The solution was establishing a Signature Series. Instead of having customers show up for events, Greenberg just got local creators to sign new books at home, and took the "signing" worldwide.
"For My Little Pony/Transformers, we sold over 100 sets," Greenberg says. "If we did a signing in-store, maybe 15 people would show up. But when [artist] Tony Fleecs gets on Twitter and promotes it, it’s not just the local customers; we expand that base of potential customers to the whole world.”
Gaming events are more difficult, and might be a casualty at Collector’s Paradise.
"We only did in-store gaming in one store, our largest one, two nights a week previously," Greenberg says. "We completely stopped in-store gaming for now, and maybe forever. The customers just don’t feel comfortable, and I can’t say I blame anyone for that. And the staff is too busy with the comic business right now. Magic: The Gathering was never a huge deal for us, and right now, it’s just not worth it for us."
Greenberg is aware there are online alternatives such as Magic Arena, but is reluctant to dive in.
"The Arena thing... I haven’t researched it very well, but I think the time administering all that is so expensive that it’s not worth it for us," he says. "If I have to administer an online league... it’s not worth my time."
JUST FLAT-OUT ASK
Your landlord doesn’t know you’ve got a problem unless you say something. Neither do your customers. So say something!
"We asked customers for help, and they bought over $5,000 in gift cards in one week, giving us the funds to continue to buy books," Greenberg says. "We found out that we had a community, something we have been working on for 26 years, but you never know what’s there until you need it, and they came through huge."
One customer bought $500 in gift cards, all in $10 denominations he could give to neighborhood kids to bring new readers into the stores.
"I have dozens of amazing stories of customers coming through," Greenberg says. "It’s beautiful."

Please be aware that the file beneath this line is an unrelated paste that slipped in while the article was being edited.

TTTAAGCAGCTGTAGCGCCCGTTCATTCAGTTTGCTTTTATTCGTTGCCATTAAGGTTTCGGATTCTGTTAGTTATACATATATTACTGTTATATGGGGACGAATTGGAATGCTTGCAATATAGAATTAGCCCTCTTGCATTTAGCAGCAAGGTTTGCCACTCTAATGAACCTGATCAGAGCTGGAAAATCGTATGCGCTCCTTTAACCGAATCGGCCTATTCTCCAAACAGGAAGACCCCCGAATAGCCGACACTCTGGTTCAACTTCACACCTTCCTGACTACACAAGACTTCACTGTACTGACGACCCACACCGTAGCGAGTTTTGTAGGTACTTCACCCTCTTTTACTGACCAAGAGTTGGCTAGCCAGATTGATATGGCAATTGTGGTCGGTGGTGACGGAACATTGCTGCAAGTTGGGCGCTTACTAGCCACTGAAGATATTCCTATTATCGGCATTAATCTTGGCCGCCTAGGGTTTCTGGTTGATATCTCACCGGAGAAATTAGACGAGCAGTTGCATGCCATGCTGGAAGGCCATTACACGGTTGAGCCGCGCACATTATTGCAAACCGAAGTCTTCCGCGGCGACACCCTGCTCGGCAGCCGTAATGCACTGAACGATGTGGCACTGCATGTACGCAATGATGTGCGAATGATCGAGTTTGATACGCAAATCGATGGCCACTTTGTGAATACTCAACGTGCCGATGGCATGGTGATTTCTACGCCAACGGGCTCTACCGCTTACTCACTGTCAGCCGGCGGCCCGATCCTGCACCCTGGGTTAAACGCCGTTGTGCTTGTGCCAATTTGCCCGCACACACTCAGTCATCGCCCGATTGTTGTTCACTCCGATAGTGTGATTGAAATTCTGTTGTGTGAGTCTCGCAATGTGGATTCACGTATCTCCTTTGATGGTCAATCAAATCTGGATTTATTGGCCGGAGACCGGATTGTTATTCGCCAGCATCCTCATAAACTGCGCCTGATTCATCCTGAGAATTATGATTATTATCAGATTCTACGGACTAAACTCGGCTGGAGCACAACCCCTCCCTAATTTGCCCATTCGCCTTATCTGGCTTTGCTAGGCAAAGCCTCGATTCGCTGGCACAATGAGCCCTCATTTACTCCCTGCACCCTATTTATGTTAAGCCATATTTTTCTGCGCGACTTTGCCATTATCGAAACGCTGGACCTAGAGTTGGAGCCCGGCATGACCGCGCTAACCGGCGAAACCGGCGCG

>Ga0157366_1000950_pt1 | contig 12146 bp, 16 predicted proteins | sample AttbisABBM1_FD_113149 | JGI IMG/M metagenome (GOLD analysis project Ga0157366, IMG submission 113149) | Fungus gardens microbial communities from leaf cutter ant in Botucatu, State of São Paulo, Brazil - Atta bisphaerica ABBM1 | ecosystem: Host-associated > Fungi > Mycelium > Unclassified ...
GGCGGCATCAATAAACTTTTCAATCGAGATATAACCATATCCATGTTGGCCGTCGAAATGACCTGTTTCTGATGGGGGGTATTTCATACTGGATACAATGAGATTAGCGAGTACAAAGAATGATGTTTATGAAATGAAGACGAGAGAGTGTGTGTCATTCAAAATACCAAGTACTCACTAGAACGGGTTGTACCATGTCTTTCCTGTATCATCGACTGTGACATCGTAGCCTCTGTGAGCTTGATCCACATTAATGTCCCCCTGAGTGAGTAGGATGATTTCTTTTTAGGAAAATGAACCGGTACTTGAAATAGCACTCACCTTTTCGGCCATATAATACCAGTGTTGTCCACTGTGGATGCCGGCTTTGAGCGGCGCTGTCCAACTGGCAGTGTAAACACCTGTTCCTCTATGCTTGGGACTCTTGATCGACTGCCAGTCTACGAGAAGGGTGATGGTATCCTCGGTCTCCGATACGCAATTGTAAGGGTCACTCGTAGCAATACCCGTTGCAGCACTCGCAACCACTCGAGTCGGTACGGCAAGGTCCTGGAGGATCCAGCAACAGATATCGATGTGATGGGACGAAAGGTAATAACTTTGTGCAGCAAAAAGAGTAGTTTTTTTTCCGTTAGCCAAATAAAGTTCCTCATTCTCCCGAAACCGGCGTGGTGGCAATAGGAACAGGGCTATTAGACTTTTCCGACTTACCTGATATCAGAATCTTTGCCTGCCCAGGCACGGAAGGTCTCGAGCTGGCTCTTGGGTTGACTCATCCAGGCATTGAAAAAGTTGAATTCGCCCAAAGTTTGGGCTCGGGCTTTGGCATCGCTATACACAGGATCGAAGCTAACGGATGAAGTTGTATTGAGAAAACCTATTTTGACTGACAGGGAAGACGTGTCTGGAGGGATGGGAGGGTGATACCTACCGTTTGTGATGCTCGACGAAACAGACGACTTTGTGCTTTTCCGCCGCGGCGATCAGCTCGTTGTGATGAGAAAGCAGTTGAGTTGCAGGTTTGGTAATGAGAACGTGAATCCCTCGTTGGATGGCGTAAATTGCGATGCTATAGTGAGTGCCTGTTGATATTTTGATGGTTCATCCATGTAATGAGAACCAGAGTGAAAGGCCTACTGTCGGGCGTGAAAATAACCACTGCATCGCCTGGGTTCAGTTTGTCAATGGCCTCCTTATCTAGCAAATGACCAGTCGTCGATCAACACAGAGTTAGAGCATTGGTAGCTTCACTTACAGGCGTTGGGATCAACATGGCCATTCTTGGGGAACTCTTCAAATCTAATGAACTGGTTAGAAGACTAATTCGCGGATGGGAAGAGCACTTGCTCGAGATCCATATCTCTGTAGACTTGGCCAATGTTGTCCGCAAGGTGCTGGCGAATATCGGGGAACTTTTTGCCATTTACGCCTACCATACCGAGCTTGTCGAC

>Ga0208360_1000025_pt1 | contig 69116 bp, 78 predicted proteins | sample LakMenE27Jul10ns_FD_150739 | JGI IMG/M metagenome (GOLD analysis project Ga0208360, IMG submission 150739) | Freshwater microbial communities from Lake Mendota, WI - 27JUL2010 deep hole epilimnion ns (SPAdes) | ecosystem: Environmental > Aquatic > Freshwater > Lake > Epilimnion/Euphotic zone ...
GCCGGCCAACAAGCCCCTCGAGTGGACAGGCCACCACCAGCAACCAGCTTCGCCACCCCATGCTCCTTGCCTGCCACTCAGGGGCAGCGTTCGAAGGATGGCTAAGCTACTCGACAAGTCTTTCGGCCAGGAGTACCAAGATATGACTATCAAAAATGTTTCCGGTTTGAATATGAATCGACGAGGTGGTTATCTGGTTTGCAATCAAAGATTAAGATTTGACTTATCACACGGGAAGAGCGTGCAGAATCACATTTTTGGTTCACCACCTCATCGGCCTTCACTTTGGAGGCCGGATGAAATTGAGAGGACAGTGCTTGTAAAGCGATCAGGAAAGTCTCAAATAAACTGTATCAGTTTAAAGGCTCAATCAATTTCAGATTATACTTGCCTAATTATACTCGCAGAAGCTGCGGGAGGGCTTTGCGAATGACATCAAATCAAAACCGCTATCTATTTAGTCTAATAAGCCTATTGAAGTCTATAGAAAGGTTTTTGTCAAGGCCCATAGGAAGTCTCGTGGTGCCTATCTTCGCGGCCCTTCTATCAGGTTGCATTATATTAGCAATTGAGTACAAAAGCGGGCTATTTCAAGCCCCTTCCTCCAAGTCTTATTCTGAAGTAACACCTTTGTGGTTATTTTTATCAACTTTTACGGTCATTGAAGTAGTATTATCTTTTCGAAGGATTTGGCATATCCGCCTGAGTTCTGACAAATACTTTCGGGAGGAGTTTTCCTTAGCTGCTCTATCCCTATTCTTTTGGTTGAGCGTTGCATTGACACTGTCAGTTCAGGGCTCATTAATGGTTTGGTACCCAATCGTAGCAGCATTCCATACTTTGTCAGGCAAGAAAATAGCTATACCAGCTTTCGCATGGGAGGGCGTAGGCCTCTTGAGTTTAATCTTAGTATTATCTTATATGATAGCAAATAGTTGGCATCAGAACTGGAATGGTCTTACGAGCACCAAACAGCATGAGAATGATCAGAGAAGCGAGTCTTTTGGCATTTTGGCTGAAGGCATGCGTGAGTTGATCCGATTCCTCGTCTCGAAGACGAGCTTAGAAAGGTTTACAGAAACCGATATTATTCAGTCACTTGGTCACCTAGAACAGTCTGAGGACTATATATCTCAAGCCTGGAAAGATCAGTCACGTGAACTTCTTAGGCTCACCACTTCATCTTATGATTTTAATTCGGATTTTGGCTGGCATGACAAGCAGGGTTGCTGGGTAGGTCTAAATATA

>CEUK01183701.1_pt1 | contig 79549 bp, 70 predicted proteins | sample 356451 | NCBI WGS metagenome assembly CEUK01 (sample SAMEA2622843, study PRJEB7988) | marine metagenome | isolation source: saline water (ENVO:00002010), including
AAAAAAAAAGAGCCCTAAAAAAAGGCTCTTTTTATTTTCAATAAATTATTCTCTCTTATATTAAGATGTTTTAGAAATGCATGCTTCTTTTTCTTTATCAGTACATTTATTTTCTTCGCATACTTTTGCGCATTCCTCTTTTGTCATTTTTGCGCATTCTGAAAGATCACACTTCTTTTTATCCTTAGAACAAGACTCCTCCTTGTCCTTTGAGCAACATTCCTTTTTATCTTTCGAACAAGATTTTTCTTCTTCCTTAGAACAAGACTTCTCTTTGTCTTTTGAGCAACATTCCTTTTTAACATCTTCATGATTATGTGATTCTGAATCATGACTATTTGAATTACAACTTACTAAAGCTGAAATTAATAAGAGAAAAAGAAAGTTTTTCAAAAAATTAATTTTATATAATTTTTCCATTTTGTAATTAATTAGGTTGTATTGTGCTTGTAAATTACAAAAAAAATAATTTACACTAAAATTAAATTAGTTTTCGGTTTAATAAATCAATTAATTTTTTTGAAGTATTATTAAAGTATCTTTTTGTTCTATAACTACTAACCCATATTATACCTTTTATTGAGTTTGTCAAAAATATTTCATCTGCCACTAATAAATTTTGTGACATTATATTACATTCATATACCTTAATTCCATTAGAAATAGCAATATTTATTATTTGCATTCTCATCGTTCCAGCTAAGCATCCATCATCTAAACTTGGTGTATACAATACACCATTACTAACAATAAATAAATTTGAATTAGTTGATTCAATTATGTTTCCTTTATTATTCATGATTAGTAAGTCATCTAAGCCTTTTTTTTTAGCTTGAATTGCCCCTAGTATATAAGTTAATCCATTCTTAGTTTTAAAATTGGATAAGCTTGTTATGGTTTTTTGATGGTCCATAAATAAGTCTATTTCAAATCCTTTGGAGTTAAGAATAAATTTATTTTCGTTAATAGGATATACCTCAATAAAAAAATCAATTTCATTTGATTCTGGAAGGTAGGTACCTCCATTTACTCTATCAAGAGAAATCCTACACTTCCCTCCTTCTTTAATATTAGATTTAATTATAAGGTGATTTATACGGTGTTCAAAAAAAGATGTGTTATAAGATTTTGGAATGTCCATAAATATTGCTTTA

In times of economic uncertainty, money often goes into high-end collectibles. The sports card market, of all things, is booming right now, Michael Jordan in particular. Greenberg is seeing the comic market getting primed as well.
"There’s a lot of stuff happening with speculators," he says. "The comic market is hot, and with stores’ orders being down, there’s less stuff produced; lower print runs."
Like many store operators, Greenberg sees speculators as a double-edged sword.
"It’s interesting," he says. "You want that business, but... you don’t want that business. They’re buying books and taking them away from your regular customers, so you have to limit them. But if you get them to understand how your system works and get them to pre-order items, they become a regular customer, and that’s great."
If Greenberg learned any central lesson, it was "never give up."
"Our doors were closed, but we never closed," he says. "We sent 20-30 packages a day. I had dozens of people tell me they will forever be our customers because we understood that they wanted to have some sense of normalcy, and we provided it and did 100% of what we were supposed to do as a business in the community, while being safe. We are doing well. We have paid Diamond off, all rents are paid, all bills are paid, we are current. That would not have been possible if we just gave up and did not push the limits."
Click Gallery below for pics of Collector’s Paradise NoHo store!